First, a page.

The Underdoggs fails to score

In 2005, Calvin Broadus Jr. (a.k.a. Snoop Dogg) created a youth football league. Along with his own son, 85,000 children have played in the league – 20,000 of them went on to college and 25 of them were eventually drafted to the NFL. This is an interesting story, one worthy of either a documentary or feature film, a feel-good tale bolstered by the popularity of Broadus as well as the positive message it provides. However, instead of that, we get The Underdoggs, an inept, crude, laborious movie that caters to the lowest common denominator, a collection of worn-out jokes and predictable plot points. To call it a movie is an insult to anything composed on celluloid.

Tell me if you've heard this one before – An egotistical ex-football player, Jaycen Jennings (Mr. Dogg), is sentenced to community service after being involved in a serious incident of road rage. However, instead of cleaning up parks, he gets the bright idea of coaching a youth football team, after finding out a former flame, Cherise (Tika Sumpter), is looking for someone to take over her son's squad. Realizing this will help change his image and get him in good with the sexy mom in question, he agrees to do so, but in the most hands-off way possible. However, he comes to see his former self in his young charges and begins to care for them. Yet, this is called into jeopardy when an opportunity arises in which he must choose between bettering himself or sacrificing for the team.

The funniest thing about this enterprise is the fact that it lists three people as co-writers. This is humorous because I can't imagine anyone wanting to take credit for the film, while it boggles the mind to think it took three people to concoct this collection of cliches. Personally, I think this trio is a front. I have no hard proof, but I wouldn't be surprised if this was the first Hollywood production of a script composed by AI. All you would have to tell the program is to model the script after The Bad News Bears, switch the sport the kids play to football and make sure every third word the youngsters utter is an expletive.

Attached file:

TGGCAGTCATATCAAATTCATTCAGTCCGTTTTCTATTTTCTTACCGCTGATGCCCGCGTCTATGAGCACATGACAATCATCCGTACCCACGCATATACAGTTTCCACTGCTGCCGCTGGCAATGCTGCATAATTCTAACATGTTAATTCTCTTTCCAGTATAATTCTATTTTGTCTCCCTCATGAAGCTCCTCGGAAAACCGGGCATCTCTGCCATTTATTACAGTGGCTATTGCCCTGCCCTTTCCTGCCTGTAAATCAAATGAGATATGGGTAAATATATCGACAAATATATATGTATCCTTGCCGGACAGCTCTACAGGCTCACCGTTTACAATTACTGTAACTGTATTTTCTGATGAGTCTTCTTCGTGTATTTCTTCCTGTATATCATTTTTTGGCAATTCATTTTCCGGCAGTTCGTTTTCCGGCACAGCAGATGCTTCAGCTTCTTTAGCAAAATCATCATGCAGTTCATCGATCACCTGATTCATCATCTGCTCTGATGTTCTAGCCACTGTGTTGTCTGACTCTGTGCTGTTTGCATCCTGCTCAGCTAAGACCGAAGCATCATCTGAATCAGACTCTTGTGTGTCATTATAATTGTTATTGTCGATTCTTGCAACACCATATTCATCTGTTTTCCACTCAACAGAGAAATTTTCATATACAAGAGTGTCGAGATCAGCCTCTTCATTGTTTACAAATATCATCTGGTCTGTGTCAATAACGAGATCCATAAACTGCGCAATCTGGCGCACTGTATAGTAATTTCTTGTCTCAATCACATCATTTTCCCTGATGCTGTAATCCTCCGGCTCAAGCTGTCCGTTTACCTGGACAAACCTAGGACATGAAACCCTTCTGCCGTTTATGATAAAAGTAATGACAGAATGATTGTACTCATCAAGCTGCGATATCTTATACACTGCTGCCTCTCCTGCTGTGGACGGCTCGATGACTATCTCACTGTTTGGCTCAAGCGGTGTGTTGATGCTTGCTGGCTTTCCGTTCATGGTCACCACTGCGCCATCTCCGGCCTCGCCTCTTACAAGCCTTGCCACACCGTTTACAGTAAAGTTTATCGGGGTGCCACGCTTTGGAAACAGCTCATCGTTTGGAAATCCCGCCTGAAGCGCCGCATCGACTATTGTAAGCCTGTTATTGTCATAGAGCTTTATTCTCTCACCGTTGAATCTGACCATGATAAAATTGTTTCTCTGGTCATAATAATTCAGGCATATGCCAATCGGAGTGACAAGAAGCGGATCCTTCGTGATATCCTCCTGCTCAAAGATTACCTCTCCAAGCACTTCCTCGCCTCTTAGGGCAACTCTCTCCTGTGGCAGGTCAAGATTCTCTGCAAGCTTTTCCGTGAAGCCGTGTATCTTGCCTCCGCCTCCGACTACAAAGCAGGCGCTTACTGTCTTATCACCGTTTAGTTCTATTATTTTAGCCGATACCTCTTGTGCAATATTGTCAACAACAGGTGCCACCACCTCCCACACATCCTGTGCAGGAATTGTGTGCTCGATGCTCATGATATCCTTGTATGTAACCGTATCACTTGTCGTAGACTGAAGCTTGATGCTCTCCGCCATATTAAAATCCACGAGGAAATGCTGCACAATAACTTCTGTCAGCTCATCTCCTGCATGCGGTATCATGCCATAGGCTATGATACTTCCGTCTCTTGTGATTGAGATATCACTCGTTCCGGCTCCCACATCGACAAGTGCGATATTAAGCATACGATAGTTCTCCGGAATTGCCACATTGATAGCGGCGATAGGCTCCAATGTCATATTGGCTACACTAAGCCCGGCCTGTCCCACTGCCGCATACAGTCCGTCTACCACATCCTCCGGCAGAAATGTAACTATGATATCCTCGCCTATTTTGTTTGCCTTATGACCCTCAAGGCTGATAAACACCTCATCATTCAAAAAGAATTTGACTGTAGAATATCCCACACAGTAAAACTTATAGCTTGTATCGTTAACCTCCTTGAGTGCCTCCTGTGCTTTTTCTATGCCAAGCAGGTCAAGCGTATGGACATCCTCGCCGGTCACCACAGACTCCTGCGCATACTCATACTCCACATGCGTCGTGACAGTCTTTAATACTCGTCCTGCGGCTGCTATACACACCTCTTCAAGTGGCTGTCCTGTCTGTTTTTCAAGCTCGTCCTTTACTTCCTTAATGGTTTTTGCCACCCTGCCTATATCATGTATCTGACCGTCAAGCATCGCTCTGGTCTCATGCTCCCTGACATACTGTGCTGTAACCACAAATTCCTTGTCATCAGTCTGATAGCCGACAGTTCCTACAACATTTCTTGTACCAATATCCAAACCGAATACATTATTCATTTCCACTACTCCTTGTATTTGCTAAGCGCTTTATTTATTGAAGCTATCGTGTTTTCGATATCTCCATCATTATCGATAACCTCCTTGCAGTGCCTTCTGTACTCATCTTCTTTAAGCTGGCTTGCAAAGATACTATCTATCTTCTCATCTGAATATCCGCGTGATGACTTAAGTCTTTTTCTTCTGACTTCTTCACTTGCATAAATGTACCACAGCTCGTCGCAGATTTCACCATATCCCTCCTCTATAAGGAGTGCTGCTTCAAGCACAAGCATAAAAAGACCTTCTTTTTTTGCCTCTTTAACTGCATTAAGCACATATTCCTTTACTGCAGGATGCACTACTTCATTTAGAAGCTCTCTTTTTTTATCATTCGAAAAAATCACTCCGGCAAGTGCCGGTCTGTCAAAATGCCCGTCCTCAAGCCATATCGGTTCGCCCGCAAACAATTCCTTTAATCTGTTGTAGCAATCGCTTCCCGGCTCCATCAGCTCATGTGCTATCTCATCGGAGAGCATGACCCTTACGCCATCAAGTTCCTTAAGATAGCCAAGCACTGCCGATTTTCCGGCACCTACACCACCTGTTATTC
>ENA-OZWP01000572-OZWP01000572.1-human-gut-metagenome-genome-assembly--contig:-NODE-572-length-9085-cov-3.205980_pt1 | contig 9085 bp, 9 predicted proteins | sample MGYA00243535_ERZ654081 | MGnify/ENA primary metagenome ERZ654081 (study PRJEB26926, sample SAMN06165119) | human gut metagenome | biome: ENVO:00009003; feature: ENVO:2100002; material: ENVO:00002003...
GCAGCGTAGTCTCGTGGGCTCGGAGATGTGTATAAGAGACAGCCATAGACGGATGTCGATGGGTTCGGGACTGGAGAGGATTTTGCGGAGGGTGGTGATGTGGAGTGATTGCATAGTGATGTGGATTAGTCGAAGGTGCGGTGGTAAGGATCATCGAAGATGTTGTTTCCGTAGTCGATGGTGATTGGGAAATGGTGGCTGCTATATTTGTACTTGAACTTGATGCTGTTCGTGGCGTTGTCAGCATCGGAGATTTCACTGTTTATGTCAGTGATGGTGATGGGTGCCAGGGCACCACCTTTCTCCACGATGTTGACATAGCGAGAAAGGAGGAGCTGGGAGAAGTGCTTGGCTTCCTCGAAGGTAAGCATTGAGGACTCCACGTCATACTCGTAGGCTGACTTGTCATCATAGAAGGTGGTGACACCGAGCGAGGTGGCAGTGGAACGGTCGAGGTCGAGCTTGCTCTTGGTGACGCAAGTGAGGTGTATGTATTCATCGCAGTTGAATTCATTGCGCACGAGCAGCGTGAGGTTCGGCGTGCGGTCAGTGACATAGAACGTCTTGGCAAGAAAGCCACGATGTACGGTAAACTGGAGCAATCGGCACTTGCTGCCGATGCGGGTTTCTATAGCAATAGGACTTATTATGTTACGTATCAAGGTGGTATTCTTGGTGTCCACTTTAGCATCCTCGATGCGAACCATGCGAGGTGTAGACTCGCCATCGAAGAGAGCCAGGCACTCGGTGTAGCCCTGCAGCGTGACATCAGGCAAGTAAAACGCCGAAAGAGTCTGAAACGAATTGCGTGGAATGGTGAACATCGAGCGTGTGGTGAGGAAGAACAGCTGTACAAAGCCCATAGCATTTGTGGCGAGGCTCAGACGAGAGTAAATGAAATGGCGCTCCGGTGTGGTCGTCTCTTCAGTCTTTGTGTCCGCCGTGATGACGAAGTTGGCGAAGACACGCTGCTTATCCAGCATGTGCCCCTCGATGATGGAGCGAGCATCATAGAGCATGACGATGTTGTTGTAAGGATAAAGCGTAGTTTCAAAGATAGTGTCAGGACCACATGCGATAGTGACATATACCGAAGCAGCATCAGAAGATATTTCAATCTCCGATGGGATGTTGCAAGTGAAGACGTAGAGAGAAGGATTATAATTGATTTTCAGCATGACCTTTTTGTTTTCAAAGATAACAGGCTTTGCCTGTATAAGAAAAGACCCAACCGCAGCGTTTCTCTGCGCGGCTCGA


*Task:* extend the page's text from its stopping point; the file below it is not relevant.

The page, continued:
I've always been suspect of the notion that if you give an infinite number of monkeys typewriters, one of them would compose the works of Shakespeare. However, I firmly believe that under these circumstances, one of the simians would write a script better than this one. To be sure, there will be some who will be entertained hearing 10-year-olds drop the f-bomb again and again, find comfort in the predictability of the plot and think I am being too rough on this movie. That's fine, to each their own. Like the light and the dark, films like this must exist so that we may appreciate those that excel. However, when you produce something that makes The Room look like high art, you've sunk too low. Streaming on Amazon Prime.

Chuck Koplinski

Writing for Illinois Times since 1998, Chuck Koplinski is a member of the Critic's Choice Association, the Chicago Film Critics Association and a contributor to Rotten Tomatoes. He appears on WCIA-TV twice a week to review current releases and, no matter what anyone says, thinks Tom Cruise's version of The Mummy...